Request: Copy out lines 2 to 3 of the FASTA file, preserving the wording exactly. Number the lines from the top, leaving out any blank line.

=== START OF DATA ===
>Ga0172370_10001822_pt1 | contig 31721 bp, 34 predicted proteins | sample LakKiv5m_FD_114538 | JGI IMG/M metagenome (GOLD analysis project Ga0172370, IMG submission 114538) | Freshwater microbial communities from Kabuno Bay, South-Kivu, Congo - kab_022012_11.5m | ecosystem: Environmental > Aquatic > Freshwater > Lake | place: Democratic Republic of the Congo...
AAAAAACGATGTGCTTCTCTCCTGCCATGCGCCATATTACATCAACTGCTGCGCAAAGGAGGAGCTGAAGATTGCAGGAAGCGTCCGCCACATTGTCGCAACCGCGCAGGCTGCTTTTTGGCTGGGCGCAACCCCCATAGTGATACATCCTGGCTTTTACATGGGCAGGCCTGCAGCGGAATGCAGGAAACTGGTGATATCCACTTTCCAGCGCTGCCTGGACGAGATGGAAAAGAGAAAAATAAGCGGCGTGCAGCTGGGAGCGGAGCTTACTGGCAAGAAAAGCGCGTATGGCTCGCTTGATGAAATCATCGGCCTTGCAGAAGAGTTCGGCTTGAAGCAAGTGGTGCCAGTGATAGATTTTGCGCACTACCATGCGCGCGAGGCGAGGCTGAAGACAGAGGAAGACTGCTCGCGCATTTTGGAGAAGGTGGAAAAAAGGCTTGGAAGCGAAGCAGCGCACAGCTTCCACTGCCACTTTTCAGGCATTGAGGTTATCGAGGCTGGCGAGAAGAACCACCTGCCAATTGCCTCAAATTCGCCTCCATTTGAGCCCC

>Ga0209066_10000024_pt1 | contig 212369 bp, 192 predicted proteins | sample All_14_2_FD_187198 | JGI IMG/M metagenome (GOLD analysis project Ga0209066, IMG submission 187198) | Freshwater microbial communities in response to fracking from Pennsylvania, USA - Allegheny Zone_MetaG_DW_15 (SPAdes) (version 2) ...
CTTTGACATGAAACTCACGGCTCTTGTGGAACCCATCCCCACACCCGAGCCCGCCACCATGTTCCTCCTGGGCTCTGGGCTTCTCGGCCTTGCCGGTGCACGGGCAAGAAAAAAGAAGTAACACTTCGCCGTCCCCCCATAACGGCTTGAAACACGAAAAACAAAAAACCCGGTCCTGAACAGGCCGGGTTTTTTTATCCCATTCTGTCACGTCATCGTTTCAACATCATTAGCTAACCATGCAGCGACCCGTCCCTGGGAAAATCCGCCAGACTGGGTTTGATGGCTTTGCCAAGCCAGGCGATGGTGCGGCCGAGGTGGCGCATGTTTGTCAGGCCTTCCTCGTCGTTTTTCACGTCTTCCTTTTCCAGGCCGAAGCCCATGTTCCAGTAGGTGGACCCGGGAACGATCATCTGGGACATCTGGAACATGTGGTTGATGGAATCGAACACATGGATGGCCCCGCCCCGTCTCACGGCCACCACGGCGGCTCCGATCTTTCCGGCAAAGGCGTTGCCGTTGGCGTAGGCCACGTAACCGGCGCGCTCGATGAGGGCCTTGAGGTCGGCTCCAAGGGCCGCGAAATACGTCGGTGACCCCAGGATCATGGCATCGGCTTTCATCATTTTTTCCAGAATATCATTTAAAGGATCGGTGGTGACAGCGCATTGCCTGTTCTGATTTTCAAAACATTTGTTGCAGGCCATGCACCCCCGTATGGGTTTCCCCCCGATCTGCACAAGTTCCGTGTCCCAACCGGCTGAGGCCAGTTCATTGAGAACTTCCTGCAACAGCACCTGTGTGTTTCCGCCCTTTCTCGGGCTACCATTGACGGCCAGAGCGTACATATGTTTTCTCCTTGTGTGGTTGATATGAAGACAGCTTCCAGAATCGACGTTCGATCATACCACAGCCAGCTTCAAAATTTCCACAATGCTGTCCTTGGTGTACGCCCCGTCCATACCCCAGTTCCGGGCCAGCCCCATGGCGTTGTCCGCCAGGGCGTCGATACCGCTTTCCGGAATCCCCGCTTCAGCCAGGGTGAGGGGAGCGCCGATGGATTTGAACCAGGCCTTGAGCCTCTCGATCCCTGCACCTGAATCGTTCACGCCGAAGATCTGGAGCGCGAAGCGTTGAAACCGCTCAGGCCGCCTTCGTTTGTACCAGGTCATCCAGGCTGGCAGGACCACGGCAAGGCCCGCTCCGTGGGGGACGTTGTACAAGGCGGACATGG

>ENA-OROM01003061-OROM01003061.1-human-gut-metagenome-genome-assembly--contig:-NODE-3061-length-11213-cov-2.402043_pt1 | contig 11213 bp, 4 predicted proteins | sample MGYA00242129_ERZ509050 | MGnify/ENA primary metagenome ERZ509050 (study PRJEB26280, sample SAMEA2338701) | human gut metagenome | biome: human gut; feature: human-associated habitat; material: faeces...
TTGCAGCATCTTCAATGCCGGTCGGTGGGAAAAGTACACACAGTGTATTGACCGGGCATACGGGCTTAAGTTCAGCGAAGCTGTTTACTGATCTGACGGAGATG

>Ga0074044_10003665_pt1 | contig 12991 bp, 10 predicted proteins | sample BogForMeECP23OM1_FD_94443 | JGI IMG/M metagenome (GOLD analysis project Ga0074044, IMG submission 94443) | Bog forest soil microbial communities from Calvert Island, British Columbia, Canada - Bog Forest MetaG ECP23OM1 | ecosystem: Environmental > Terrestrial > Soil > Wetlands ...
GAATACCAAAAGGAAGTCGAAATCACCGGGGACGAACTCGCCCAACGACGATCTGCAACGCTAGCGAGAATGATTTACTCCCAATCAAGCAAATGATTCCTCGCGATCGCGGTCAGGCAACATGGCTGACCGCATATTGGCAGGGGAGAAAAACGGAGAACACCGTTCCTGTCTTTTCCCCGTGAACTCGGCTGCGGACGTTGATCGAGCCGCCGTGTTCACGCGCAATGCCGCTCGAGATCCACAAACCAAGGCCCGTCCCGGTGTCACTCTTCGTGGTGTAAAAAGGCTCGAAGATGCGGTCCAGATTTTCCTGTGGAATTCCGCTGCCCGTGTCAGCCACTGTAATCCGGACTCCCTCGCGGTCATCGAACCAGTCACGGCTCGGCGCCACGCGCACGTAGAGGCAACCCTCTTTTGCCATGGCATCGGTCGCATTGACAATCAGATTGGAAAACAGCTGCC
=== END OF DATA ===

AAAAAACGATGTGCTTCTCTCCTGCCATGCGCCATATTACATCAACTGCTGCGCAAAGGAGGAGCTGAAGATTGCAGGAAGCGTCCGCCACATTGTCGCAACCGCGCAGGCTGCTTTTTGGCTGGGCGCAACCCCCATAGTGATACATCCTGGCTTTTACATGGGCAGGCCTGCAGCGGAATGCAGGAAACTGGTGATATCCACTTTCCAGCGCTGCCTGGACGAGATGGAAAAGAGAAAAATAAGCGGCGTGCAGCTGGGAGCGGAGCTTACTGGCAAGAAAAGCGCGTATGGCTCGCTTGATGAAATCATCGGCCTTGCAGAAGAGTTCGGCTTGAAGCAAGTGGTGCCAGTGATAGATTTTGCGCACTACCATGCGCGCGAGGCGAGGCTGAAGACAGAGGAAGACTGCTCGCGCATTTTGGAGAAGGTGGAAAAAAGGCTTGGAAGCGAAGCAGCGCACAGCTTCCACTGCCACTTTTCAGGCATTGAGGTTATCGAGGCTGGCGAGAAGAACCACCTGCCAATTGCCTCAAATTCGCCTCCATTTGAGCCCC

>Ga0209066_10000024_pt1 | contig 212369 bp, 192 predicted proteins | sample All_14_2_FD_187198 | JGI IMG/M metagenome (GOLD analysis project Ga0209066, IMG submission 187198) | Freshwater microbial communities in response to fracking from Pennsylvania, USA - Allegheny Zone_MetaG_DW_15 (SPAdes) (version 2) ...